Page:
A teenager says puberty blockers were sold as a “miracle cure for being trans”, but instead felt like poison which did not solve her problems.
Speaking to The Times, the anonymous child explained how she began taking the blockers aged twelve because she was unhappy as a girl.
But now, at 16, she describes it as “the worst decision I’ve ever made” and no longer takes the drugs.
The girl was prescribed the drugs from a London endocrine clinic after meetings at the Tavistock NHS gender centre.
She claims her background – including her parents’ divorce and a sexual assault at primary school – was not considered before she was handed the blockers.
“They promise you that your breasts will disappear, that your voice will be deeper, that I would look and sound more like a boy. For me, that was the best thing that could have happened”.
But when she began taking the drugs, she found herself more ostracised as her peers were developing physically and emotionally while she was ‘stuck’ as a twelve year old.
Side effects of the drug also took their toll. These included insomnia, fatigue and rapid weight gain as well as a drop in bone density.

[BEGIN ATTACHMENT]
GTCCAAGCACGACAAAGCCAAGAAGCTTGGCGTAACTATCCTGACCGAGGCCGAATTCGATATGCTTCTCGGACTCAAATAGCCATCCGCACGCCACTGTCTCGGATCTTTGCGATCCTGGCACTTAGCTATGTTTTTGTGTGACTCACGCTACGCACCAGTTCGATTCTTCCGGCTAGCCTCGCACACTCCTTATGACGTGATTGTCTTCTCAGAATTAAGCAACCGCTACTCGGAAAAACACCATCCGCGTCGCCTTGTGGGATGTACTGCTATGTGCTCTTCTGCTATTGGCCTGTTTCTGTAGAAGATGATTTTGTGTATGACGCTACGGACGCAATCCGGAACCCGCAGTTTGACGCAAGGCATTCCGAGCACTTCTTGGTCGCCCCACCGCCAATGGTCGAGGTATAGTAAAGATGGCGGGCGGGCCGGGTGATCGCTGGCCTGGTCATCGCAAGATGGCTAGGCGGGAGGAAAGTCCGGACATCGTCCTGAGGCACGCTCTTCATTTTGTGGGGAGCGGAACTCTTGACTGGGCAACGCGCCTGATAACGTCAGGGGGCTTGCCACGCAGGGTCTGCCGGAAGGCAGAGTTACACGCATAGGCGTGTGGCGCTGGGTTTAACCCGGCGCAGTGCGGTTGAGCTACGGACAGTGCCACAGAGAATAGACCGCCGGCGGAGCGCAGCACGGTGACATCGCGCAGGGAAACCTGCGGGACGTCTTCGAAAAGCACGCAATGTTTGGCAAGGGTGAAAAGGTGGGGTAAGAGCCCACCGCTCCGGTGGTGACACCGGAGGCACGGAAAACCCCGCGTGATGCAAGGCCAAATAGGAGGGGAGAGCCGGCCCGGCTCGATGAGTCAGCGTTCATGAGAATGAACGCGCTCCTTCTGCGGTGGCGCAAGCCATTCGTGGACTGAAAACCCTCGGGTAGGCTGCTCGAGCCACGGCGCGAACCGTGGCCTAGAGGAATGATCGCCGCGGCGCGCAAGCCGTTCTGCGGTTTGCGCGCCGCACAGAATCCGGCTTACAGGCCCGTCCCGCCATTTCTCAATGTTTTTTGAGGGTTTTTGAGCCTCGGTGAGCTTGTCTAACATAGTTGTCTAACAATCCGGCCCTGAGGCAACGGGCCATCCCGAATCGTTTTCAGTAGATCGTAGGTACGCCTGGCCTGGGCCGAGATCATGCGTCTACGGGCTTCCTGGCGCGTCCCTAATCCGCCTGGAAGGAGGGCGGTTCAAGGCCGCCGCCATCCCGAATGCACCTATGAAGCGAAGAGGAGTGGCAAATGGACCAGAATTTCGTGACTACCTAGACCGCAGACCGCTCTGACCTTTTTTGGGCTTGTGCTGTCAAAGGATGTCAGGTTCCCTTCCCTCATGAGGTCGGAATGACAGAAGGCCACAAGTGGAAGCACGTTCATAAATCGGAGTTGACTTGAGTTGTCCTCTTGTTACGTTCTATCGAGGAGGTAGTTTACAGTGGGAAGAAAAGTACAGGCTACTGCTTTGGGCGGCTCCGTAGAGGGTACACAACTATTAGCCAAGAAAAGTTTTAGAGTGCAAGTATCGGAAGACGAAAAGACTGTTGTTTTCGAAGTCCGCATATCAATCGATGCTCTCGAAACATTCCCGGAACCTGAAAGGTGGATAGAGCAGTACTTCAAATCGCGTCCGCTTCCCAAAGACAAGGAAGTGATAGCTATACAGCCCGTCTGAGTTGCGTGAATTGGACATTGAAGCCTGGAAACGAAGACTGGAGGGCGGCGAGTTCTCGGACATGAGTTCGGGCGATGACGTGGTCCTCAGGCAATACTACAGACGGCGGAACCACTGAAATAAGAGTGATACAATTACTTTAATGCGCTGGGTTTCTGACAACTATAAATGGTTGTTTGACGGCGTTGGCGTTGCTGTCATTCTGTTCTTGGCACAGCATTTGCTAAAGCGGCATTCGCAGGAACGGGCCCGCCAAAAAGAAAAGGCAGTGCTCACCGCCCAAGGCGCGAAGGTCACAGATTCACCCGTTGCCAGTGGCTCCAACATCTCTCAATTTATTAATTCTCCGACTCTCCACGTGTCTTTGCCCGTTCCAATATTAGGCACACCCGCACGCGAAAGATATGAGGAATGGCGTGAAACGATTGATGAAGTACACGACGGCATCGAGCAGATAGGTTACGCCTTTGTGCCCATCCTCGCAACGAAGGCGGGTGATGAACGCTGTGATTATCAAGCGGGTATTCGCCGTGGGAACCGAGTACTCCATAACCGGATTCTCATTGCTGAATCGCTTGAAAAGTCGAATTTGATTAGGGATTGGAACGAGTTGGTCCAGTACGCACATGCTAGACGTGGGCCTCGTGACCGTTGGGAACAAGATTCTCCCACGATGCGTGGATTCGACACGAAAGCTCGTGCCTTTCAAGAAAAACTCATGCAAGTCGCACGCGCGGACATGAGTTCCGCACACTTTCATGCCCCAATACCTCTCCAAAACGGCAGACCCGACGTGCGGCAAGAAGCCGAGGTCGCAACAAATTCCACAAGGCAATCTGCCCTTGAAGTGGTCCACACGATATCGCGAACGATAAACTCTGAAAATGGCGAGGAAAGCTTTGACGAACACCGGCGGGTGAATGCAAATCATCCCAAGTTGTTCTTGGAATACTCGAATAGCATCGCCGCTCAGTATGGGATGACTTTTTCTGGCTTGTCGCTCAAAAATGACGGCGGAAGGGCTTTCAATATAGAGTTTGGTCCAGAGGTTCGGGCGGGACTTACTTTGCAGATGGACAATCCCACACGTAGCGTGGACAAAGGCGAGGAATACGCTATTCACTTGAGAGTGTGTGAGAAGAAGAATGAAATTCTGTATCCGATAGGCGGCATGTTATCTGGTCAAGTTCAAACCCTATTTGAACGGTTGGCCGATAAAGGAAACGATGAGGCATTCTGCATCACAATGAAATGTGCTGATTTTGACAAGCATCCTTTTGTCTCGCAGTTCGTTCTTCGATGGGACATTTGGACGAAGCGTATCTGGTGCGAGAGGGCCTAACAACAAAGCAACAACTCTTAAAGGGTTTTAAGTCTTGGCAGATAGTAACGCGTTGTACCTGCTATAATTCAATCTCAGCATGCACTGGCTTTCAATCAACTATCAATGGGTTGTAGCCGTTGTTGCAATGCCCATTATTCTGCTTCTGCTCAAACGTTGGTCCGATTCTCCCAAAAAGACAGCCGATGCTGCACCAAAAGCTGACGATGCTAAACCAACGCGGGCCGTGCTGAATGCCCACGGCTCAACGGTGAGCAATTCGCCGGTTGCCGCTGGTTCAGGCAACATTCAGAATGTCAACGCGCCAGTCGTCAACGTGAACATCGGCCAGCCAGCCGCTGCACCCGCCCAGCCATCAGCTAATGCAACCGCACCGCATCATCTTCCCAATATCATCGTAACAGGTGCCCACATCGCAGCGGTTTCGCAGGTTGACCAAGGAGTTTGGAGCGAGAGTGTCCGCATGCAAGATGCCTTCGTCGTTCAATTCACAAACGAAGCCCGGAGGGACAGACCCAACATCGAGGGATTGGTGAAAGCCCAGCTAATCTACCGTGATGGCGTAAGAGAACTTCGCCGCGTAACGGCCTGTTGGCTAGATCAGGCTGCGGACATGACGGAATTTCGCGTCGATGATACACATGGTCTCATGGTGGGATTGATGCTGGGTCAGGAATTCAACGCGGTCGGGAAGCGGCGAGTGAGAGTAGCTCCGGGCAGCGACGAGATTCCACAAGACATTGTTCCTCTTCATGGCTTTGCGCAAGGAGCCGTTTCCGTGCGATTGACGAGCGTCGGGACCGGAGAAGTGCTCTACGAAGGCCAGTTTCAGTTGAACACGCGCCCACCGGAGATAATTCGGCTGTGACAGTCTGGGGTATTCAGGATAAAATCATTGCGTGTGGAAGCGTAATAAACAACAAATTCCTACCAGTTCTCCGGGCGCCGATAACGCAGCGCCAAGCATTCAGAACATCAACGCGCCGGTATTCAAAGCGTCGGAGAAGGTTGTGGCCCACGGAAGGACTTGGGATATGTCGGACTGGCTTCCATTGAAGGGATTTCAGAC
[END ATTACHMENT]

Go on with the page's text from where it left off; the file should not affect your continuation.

“I stubbed my toe, it broke. I fell over, my wrist broke. Same with my elbow.”
The anonymous teenager made the decision to speak out to help others, saying: “I was sold a miracle cure. They promised happiness with little evidence behind it.”
“They push and push you on to this one-way train you’re not allowed off.”
Now she has stopped taking the blockers, and will wait until she is 18 before deciding on a future course of action.
A spokesman for the Tavistock and Portman NHS Foundation Trust, which oversees the gender centre, said patients are made aware of the potential problems.
“In the end the decision to go on blockers is a balancing act weighing up these factors against the perceived distress of undergoing puberty in the ‘wrong’ gender and developing unwanted and potential hard to change secondary sexual characteristics.”